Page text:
Thursday, 27 October 2011

We Don't Know Jack - Looking Back on the Career of Thompson

With the recent announcement of Grand Theft Auto V having occurred a scant two days ago, it was brought to my attention that the date of said proclamation coincides with an interesting anniversary...

On October 25th, 2011 Rockstar Studios announced that there would indeed be a Grand Theft Auto 5. The announcement of a new game in the flagship and hugely successful series isn't much of a surprise, but you might be interested to know that it's also actually the third anniversary of (former) attorney and vehement anti-video game crusader Jack Thompson's disbarment.

Many, myself included, had a good chuckle at Rockstar's sense of humour in this situation. It may not be the most mature thing, but then Jack Thompson himself has never been the most mature person. Here's the thing though, and personally I almost can't believe I'm saying this, but here goes: I'm actually glad that we had Jack Thompson around.

Yeah, you read that right, your eyes deceive you not. I think that Jack Thompson was actually a good thing for everyone that plays and enjoys video games. Why, you ask? Simple; he was so hilariously bad and ultimately ineffective that during his time as the most prominent figure of the anti-video games movement there was no real threat. Certainly in the beginning many were worried when Thompson -- a lawyer who we at the time assumed was competent -- led the rallying cry against games and gamers alike, but when we were quickly shown that he was mostly bluster and that even during the times he wasn't he still was hardly effective we all breathed a collective sigh of relief.

I mean, just imagine if Thompson hadn't been there, and the void would have been filled by someone who was intelligent, charismatic, and persuasive. If that had been the case then we might have been in a lot of trouble. But thanks to Jacky-boy among others the movement never really was a huge threat to the industry.

This leads me to a second point, which requires a video: Jimquisition's "Fight in the Name of Childishness"

While I respect Sterling's position in regards to immaturity being more beneficial for fighting against the anti-game lobbies like Fox News and whatnot, I'm also of the mindset that a lot of us tend not to act because we know something very important: for the anti-game lobbyists it's already far too late. We live in a world where video games have become ingrained into popular culture, where many people that are forming the workforce and populace have grown up playing games. They know that the crap-slinging faulty rhetoric about games being smut or violence engines that spawn violent sex-crazed mutants is laughably untrue, because they're part of the generation that grew up with Mario and Sonic. I have no doubt that, within ten years, there will be even fewer people who haven't played video games and experienced them as a major facet of their lives, even if that facet is only entertainment value.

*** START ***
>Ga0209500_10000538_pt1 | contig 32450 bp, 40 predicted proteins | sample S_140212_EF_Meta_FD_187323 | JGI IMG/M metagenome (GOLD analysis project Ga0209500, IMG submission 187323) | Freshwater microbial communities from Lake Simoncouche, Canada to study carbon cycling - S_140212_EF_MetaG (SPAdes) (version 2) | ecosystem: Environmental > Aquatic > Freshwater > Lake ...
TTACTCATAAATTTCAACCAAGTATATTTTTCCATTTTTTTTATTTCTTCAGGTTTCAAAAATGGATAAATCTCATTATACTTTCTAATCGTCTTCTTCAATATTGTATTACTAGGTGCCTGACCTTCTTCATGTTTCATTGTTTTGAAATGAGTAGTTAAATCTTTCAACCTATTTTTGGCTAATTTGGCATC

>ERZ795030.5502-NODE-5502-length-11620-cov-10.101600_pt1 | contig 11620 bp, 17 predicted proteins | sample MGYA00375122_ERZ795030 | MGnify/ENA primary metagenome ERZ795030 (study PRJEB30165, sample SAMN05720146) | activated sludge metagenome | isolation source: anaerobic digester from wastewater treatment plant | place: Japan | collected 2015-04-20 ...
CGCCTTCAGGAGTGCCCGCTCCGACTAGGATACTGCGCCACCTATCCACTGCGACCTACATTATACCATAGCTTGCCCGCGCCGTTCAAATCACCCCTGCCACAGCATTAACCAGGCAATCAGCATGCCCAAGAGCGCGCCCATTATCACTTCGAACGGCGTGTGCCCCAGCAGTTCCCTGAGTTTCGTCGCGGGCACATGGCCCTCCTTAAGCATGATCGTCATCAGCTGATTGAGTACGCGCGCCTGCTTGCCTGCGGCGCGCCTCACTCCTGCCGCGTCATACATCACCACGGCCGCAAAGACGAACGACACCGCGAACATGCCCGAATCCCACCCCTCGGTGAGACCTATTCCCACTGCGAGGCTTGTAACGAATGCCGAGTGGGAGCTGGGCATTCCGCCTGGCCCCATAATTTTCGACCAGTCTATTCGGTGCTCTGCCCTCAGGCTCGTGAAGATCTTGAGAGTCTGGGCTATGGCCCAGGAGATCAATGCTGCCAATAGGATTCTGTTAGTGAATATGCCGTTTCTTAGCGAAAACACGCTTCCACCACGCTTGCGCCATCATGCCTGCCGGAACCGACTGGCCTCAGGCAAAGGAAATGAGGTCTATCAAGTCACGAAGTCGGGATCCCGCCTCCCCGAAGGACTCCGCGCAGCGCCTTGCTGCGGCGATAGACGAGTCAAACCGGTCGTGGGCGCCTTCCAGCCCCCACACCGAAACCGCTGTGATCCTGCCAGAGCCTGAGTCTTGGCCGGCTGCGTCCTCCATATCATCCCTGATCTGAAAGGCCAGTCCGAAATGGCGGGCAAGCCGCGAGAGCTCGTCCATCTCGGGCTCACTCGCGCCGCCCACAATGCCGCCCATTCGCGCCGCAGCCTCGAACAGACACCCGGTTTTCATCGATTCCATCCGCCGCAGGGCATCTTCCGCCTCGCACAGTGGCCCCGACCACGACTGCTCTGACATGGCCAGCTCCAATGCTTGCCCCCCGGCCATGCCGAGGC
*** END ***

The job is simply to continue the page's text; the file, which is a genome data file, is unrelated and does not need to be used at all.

So, how does this relate to my earlier point? Again, I believe that it's only thanks to the delightful antics of Jack and people like him that video games have been allowed to get enough slack to become culturally entrenched. So, Mr. Thompson, on behalf of the community you hate, thanks. Thanks for being the person you've been, and allowing us to play games worry-free. The video game industry, and the gamers owe you a debt. A strange, fucked up debt, sure, but a debt nonetheless.

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